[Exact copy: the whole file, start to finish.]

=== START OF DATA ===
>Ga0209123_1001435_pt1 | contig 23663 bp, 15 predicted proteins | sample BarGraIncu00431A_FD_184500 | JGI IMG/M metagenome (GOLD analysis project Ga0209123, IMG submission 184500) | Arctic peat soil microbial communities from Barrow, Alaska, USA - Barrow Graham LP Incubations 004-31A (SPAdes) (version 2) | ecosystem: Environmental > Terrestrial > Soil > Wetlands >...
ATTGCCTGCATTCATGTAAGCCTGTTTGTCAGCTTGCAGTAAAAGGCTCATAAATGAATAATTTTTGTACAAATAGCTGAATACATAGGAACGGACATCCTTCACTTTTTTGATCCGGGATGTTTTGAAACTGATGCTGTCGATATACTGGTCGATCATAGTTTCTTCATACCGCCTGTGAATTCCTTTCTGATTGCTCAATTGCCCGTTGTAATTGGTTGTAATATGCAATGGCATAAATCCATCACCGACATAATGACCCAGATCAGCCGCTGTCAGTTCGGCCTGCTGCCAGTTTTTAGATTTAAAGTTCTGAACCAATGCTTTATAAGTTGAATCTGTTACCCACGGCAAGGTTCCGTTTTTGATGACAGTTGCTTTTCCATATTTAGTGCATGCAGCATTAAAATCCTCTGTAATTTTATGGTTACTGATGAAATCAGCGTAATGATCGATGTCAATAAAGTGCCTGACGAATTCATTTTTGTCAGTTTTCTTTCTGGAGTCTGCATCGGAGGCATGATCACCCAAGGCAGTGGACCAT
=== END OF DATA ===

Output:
>Ga0209123_1001435_pt1 | contig 23663 bp, 15 predicted proteins | sample BarGraIncu00431A_FD_184500 | JGI IMG/M metagenome (GOLD analysis project Ga0209123, IMG submission 184500) | Arctic peat soil microbial communities from Barrow, Alaska, USA - Barrow Graham LP Incubations 004-31A (SPAdes) (version 2) | ecosystem: Environmental > Terrestrial > Soil > Wetlands >...
ATTGCCTGCATTCATGTAAGCCTGTTTGTCAGCTTGCAGTAAAAGGCTCATAAATGAATAATTTTTGTACAAATAGCTGAATACATAGGAACGGACATCCTTCACTTTTTTGATCCGGGATGTTTTGAAACTGATGCTGTCGATATACTGGTCGATCATAGTTTCTTCATACCGCCTGTGAATTCCTTTCTGATTGCTCAATTGCCCGTTGTAATTGGTTGTAATATGCAATGGCATAAATCCATCACCGACATAATGACCCAGATCAGCCGCTGTCAGTTCGGCCTGCTGCCAGTTTTTAGATTTAAAGTTCTGAACCAATGCTTTATAAGTTGAATCTGTTACCCACGGCAAGGTTCCGTTTTTGATGACAGTTGCTTTTCCATATTTAGTGCATGCAGCATTAAAATCCTCTGTAATTTTATGGTTACTGATGAAATCAGCGTAATGATCGATGTCAATAAAGTGCCTGACGAATTCATTTTTGTCAGTTTTCTTTCTGGAGTCTGCATCGGAGGCATGATCACCCAAGGCAGTGGACCAT